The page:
“Even drugs with marginal effects can help bridge the gap while patients wait for the next generation of treatments that may be even more effective.”
— Ellen V. Sigal, PhD
It is true that once initial data demonstrate patients are responding positively to a drug targeting a rare or life-threatening condition, it may not be feasible to conduct large, randomized confirmatory trials to measure overall survival. Patients may only agree to an experimental intervention or standard of care if they are able to “cross over” if their disease worsens. This is important because it allows access to potentially beneficial treatments but confounds the ability to conclusively measure endpoints such as overall survival. However, this should not be misinterpreted to mean there is no clinical benefit.
It’s also worth noting that innovation in oncology has been fostered in large part by the wave of new cancer drugs that have been successfully launched through the Accelerated Approval Program. At a time when promising new cancer treatments are rapidly being tested, even drugs with marginal effects can help bridge the gap while patients wait for the next generation of treatments that may be even more effective.
Living With the Urgency of Now
THE AUTHORS of the JAMA articles are right to insist that patients deserve therapies developed with sound science, and the FDA agrees. The agency has done an excellent job of following up on initial accelerated approvals to ensure that patients are protected, and many processes of pharmacovigilance are in place to track the safety of approved therapies. The FDA continually evaluates its programs for their scientific rigor and effectiveness in advancing the safety, efficacy, and well-being of the American people.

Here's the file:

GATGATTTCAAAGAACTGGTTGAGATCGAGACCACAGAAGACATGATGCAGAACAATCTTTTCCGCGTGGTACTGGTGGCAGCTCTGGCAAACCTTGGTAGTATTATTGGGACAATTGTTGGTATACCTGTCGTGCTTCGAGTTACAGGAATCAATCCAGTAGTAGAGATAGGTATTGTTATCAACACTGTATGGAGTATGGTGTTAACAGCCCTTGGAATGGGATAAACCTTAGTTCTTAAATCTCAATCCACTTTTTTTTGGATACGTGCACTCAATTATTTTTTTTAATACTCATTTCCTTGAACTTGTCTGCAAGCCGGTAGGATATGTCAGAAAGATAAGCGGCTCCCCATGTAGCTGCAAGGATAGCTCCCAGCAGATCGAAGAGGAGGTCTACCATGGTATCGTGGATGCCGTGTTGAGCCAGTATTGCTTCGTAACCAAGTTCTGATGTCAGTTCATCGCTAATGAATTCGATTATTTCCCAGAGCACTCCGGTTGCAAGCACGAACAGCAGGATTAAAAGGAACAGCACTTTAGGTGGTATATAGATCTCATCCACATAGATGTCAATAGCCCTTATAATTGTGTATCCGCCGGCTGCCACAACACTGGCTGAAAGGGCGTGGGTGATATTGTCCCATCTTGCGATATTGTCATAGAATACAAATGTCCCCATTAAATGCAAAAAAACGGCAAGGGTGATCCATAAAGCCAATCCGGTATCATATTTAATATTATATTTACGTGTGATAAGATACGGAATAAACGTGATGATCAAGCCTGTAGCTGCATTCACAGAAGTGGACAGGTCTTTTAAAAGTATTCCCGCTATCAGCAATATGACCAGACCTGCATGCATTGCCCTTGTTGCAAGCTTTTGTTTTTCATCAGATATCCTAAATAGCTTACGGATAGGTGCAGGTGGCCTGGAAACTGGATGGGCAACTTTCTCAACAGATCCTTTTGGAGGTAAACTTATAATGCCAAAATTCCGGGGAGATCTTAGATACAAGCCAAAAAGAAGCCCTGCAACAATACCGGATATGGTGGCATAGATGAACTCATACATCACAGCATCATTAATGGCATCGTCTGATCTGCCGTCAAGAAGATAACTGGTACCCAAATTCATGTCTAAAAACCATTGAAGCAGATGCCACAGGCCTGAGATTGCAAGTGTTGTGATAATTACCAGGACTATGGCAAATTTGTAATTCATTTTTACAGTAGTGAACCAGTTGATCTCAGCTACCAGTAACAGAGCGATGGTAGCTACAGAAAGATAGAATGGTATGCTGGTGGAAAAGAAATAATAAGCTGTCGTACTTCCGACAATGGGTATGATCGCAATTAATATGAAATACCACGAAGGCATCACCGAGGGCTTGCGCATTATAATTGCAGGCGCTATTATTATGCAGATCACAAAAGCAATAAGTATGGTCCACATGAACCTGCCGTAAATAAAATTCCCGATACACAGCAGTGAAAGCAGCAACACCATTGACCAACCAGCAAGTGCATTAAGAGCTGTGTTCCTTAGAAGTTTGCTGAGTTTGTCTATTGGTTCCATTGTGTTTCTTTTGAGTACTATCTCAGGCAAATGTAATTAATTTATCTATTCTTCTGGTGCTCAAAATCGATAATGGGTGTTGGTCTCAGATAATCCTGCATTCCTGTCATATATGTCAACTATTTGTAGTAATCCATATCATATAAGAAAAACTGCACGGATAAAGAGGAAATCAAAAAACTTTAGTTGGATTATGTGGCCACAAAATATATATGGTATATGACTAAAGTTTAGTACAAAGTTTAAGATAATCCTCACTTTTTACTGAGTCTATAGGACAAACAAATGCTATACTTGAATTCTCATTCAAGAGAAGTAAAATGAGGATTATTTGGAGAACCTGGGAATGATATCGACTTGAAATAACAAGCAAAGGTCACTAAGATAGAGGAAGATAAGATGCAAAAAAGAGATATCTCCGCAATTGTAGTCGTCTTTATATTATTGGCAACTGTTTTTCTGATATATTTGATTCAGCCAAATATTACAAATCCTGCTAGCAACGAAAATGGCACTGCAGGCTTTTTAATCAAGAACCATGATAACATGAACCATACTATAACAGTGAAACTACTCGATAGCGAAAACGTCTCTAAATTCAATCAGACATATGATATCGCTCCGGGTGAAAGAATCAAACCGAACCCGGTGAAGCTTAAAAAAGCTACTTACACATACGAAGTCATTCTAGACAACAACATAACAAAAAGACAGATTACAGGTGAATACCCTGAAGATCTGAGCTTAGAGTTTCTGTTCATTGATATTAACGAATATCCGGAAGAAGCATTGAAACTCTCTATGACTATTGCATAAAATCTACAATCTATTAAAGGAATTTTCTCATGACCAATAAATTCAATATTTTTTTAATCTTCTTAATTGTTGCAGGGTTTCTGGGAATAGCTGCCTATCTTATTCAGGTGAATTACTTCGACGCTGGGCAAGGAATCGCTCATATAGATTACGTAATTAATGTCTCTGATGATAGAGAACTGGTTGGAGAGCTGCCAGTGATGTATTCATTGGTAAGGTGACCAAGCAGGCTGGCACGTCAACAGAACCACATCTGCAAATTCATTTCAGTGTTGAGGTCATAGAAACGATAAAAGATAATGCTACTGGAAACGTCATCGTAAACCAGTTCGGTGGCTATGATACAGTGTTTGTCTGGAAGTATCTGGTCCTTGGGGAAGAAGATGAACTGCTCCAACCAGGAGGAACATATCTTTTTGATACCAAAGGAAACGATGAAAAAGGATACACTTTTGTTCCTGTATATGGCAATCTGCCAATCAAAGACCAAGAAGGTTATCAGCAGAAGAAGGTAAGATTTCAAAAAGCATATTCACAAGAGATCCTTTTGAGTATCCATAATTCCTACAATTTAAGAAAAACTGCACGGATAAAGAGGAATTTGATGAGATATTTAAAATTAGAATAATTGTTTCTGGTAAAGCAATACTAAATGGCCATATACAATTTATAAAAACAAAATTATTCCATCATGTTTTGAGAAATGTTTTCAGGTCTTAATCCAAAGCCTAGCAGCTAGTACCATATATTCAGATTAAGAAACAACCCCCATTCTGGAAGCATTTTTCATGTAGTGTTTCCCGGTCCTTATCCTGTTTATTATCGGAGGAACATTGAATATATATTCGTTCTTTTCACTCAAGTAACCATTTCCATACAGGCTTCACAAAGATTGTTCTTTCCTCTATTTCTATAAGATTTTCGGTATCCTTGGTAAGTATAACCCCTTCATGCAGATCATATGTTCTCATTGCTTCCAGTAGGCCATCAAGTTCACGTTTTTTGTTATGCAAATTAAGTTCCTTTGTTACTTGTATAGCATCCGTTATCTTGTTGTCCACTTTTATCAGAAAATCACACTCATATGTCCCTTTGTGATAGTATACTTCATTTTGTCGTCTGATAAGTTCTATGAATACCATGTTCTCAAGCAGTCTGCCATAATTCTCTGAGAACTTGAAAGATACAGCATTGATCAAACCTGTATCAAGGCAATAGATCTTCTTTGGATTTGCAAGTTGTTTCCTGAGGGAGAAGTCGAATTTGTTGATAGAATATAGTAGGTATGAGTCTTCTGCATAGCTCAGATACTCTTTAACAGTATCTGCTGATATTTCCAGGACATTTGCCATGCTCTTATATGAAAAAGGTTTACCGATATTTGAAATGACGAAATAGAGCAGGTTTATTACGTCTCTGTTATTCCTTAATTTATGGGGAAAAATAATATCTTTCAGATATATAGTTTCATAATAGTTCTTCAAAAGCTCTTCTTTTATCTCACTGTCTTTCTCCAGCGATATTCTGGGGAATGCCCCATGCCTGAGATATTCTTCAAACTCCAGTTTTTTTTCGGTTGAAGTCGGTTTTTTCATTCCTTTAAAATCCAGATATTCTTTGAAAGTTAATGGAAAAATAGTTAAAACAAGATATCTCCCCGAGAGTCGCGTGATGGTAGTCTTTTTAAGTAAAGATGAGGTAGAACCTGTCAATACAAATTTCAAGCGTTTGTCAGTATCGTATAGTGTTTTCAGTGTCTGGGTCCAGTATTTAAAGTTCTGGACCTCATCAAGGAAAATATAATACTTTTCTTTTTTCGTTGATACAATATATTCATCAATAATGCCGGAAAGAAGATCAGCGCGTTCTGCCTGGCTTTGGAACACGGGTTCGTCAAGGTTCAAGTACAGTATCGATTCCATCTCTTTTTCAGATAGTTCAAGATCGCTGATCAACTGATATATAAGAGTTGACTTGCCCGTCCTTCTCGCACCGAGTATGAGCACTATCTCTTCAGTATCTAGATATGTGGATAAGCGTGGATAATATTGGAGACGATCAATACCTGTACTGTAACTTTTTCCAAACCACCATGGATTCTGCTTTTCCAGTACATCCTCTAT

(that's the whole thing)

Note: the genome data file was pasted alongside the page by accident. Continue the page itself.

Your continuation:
Cures are coming. Therapies with transformative potential have been approved for treating cancer, and more are in the pipeline, with a likely expansion into other life-threatening diseases. Accelerated approval is necessary to keep patient access up to speed with these innovations and to be certain that our nation’s investment in research can be translated to safe and effective therapies that help patients. It is imperative that we stay focused on moving forward—carefully, without bias, and with the well-being of patients as our top priority. This means, among other things, speed and sensitivity to the “urgency of now” for patients with advanced cancers and other serious diseases. ■
DISCLOSURE: Dr. Sigal reported no conflicts of interest.
- Gyawali B, Hey SP, Kesselheim AS: Assessment of the clinical benefit of cancer drugs receiving accelerated approval. JAMA Intern Med. May 28, 2019 (early release online).
- Chen EY, Raghunathan V, Prasad V: An overview of cancer drugs approved by the US Food and Drug Administration based on the surrogate end point of response rate. JAMA Intern Med. May 28, 2019 (early release online).
- Lehman R, Gross C: An international perspective on drugs for cancer: The best of times, the worst of times. JAMA Intern Med. May 28, 2019 (early release online).